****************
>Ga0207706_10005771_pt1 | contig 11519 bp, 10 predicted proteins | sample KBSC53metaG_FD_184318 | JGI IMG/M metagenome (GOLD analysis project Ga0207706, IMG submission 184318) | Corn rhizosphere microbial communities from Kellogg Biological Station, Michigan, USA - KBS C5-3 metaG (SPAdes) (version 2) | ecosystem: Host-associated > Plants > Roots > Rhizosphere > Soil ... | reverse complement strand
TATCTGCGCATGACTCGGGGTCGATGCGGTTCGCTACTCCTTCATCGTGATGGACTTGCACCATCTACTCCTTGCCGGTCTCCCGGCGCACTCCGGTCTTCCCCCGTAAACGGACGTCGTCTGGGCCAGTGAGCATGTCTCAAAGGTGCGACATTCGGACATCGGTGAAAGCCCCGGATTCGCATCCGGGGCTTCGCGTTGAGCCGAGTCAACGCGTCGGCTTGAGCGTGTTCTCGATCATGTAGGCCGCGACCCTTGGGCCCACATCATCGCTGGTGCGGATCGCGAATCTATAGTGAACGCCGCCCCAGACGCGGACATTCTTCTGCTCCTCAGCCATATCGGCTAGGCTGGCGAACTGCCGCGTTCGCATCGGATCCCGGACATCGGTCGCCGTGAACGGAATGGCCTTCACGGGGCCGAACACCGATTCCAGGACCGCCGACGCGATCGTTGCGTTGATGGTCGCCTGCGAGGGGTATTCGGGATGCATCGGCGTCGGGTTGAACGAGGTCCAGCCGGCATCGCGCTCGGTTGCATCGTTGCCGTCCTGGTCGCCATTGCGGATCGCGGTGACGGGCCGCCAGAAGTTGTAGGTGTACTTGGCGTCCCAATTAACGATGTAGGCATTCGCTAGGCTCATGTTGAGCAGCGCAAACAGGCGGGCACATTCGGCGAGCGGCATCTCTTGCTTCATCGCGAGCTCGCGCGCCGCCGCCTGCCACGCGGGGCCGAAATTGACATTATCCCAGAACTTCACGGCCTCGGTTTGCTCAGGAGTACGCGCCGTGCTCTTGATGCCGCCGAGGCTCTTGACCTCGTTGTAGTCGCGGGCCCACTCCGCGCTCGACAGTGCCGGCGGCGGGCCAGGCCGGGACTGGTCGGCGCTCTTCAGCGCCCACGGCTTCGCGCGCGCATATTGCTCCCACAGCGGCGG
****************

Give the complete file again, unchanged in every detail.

>Ga0207706_10005771_pt1 | contig 11519 bp, 10 predicted proteins | sample KBSC53metaG_FD_184318 | JGI IMG/M metagenome (GOLD analysis project Ga0207706, IMG submission 184318) | Corn rhizosphere microbial communities from Kellogg Biological Station, Michigan, USA - KBS C5-3 metaG (SPAdes) (version 2) | ecosystem: Host-associated > Plants > Roots > Rhizosphere > Soil ... | reverse complement strand
TATCTGCGCATGACTCGGGGTCGATGCGGTTCGCTACTCCTTCATCGTGATGGACTTGCACCATCTACTCCTTGCCGGTCTCCCGGCGCACTCCGGTCTTCCCCCGTAAACGGACGTCGTCTGGGCCAGTGAGCATGTCTCAAAGGTGCGACATTCGGACATCGGTGAAAGCCCCGGATTCGCATCCGGGGCTTCGCGTTGAGCCGAGTCAACGCGTCGGCTTGAGCGTGTTCTCGATCATGTAGGCCGCGACCCTTGGGCCCACATCATCGCTGGTGCGGATCGCGAATCTATAGTGAACGCCGCCCCAGACGCGGACATTCTTCTGCTCCTCAGCCATATCGGCTAGGCTGGCGAACTGCCGCGTTCGCATCGGATCCCGGACATCGGTCGCCGTGAACGGAATGGCCTTCACGGGGCCGAACACCGATTCCAGGACCGCCGACGCGATCGTTGCGTTGATGGTCGCCTGCGAGGGGTATTCGGGATGCATCGGCGTCGGGTTGAACGAGGTCCAGCCGGCATCGCGCTCGGTTGCATCGTTGCCGTCCTGGTCGCCATTGCGGATCGCGGTGACGGGCCGCCAGAAGTTGTAGGTGTACTTGGCGTCCCAATTAACGATGTAGGCATTCGCTAGGCTCATGTTGAGCAGCGCAAACAGGCGGGCACATTCGGCGAGCGGCATCTCTTGCTTCATCGCGAGCTCGCGCGCCGCCGCCTGCCACGCGGGGCCGAAATTGACATTATCCCAGAACTTCACGGCCTCGGTTTGCTCAGGAGTACGCGCCGTGCTCTTGATGCCGCCGAGGCTCTTGACCTCGTTGTAGTCGCGGGCCCACTCCGCGCTCGACAGTGCCGGCGGCGGGCCAGGCCGGGACTGGTCGGCGCTCTTCAGCGCCCACGGCTTCGCGCGCGCATATTGCTCCCACAGCGGCGG